Effect of row spacing and seeding rate on soybean yield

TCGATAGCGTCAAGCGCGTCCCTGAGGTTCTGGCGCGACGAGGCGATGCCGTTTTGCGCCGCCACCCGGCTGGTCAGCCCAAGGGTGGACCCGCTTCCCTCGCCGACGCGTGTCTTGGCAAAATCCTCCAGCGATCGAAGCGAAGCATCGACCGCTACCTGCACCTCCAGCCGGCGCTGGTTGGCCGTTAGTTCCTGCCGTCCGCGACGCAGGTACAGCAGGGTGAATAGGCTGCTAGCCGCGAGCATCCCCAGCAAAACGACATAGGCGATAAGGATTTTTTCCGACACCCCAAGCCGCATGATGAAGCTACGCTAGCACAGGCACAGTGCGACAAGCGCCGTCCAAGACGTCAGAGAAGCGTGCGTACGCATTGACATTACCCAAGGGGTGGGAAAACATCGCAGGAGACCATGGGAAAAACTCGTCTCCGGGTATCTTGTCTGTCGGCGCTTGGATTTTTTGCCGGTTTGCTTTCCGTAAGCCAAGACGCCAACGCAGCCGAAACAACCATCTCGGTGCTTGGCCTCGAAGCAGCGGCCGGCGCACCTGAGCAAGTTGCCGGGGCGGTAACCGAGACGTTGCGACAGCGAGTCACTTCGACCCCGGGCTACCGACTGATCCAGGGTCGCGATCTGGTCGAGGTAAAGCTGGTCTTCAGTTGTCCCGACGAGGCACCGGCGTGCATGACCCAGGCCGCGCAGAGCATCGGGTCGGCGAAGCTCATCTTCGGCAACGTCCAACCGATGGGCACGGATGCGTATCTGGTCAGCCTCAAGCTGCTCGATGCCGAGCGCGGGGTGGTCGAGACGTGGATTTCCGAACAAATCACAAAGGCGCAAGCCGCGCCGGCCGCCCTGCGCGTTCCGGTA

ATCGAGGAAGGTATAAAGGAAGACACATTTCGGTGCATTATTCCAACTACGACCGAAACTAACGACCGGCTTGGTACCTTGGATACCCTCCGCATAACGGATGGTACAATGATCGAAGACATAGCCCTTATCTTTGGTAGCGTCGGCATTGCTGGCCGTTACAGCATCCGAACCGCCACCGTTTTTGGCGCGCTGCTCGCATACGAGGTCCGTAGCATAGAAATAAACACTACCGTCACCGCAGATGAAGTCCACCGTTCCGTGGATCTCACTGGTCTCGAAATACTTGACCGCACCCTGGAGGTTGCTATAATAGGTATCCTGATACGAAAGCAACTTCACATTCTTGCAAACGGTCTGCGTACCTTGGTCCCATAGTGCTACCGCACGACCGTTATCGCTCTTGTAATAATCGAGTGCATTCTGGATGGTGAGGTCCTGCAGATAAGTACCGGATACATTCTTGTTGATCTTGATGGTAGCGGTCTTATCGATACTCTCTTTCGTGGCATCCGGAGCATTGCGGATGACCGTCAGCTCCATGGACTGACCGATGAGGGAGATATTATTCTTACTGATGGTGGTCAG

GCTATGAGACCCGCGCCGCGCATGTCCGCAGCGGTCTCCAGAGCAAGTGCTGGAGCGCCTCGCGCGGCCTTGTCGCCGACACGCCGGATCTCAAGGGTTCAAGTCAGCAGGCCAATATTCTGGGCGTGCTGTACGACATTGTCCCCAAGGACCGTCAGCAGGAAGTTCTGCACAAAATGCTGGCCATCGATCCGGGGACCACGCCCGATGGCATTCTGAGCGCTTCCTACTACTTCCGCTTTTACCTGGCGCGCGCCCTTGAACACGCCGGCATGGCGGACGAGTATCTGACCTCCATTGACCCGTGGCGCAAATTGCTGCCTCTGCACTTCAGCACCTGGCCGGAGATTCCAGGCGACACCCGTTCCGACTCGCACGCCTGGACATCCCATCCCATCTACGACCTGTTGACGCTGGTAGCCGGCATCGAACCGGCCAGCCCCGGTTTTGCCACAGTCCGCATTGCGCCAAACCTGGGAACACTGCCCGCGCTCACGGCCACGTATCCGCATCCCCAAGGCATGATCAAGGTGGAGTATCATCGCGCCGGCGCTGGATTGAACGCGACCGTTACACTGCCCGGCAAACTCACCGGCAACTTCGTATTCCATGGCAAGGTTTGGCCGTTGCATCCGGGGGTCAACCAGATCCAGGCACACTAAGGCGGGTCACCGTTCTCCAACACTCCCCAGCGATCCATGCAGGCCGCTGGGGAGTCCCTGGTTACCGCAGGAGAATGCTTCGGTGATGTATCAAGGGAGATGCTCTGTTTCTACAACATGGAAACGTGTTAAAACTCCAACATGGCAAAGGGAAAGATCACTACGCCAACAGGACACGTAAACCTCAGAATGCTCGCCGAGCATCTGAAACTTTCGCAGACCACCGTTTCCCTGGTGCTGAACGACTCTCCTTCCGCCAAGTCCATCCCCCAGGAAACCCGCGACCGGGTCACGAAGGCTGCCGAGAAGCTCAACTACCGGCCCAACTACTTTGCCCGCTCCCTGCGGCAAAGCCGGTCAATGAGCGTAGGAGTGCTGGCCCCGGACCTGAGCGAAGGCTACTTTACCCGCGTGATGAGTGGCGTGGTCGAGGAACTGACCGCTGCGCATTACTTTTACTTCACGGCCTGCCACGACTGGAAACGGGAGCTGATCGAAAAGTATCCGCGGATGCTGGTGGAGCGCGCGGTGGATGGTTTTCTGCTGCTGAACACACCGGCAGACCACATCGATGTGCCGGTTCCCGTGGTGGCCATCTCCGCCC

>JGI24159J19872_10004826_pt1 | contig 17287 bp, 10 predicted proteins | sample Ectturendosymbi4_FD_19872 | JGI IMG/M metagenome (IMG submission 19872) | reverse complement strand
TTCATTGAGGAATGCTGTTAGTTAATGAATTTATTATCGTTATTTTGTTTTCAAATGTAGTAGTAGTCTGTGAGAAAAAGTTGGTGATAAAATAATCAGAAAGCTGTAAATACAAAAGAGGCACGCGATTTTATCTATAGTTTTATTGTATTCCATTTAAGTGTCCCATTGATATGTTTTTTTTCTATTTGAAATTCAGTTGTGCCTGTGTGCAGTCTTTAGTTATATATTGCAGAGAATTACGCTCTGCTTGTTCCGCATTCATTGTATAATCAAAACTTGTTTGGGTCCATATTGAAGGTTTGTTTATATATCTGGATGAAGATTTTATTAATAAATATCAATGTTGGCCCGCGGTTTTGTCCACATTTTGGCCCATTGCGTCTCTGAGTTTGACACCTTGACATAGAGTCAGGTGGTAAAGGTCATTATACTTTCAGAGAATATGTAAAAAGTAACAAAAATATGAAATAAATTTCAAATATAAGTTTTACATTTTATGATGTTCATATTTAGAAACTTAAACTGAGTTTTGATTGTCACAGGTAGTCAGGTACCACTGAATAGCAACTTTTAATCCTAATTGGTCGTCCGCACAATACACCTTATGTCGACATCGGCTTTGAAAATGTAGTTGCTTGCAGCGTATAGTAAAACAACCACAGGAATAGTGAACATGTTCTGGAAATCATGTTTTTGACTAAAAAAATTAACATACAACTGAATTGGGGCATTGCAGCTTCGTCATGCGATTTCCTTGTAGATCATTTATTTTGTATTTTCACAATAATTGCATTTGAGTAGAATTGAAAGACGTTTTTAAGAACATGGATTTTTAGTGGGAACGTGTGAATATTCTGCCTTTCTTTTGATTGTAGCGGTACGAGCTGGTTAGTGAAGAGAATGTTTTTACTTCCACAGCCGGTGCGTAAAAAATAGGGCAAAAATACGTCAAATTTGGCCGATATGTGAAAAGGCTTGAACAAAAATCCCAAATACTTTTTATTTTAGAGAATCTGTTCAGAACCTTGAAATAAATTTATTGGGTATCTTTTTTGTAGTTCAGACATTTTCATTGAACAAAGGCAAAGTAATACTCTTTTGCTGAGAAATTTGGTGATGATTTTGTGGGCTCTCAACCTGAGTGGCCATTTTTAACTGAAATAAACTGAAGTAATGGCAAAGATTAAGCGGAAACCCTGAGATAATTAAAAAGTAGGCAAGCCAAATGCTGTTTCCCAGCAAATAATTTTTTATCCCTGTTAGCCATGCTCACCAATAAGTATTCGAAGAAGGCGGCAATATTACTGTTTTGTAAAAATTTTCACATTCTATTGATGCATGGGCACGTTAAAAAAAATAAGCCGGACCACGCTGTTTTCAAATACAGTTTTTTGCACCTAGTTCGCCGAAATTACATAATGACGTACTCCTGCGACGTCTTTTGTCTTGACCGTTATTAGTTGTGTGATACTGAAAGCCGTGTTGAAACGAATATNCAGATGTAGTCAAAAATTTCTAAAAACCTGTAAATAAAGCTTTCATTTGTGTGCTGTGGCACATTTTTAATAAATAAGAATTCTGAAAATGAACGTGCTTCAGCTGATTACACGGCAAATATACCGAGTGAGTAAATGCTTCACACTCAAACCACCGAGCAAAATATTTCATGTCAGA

Soybean [Glycine max (L.) Merr.] yield response to narrow row spacing has been consistently positive in the upper Midwest and new split-row planters have made narrow row soybean production feasible, yet adoption has been slow in Iowa. Wide (76-cm) and narrow (38-cm) row spacing and four seeding rates (185,000; 309,000; 432 000; and 556,000 seeds ha–1) were evaluated at three locations during 2004, 2005, and 2006 to determine seed yield in wide and narrow row spacing and four seeding rates and evaluate economic advantages associated with changes in row spacing. Soybean planted in 38-cm row spacing yielded 248 kg ha–1 greater than soybean planted in 76-cm rows after adjustment for differences in final plant populations. Maximum yield at all locations was attained at a final harvest population of 462,200 plants ha–1 but >95% of the maximum yield was achieved with final populations as low as 258 600 plants ha–1. Increased production costs associated with greater seeding rates removed the yield benefit from greater harvest plant populations. Farm size of 144 ha with at least 50% of the land base dedicated to soybean production would benefit from conversion from wide to narrow rows. To break even on the investment in a split-row planter a yield increase of 124 kg ha–1 was necessary for farms with 30% of 288 ha dedicated to soybean production. These data indicate that yield and economic benefits are sufficient to support the production of soybean in narrow rows and at seeding rates below current seeding rate recommendations.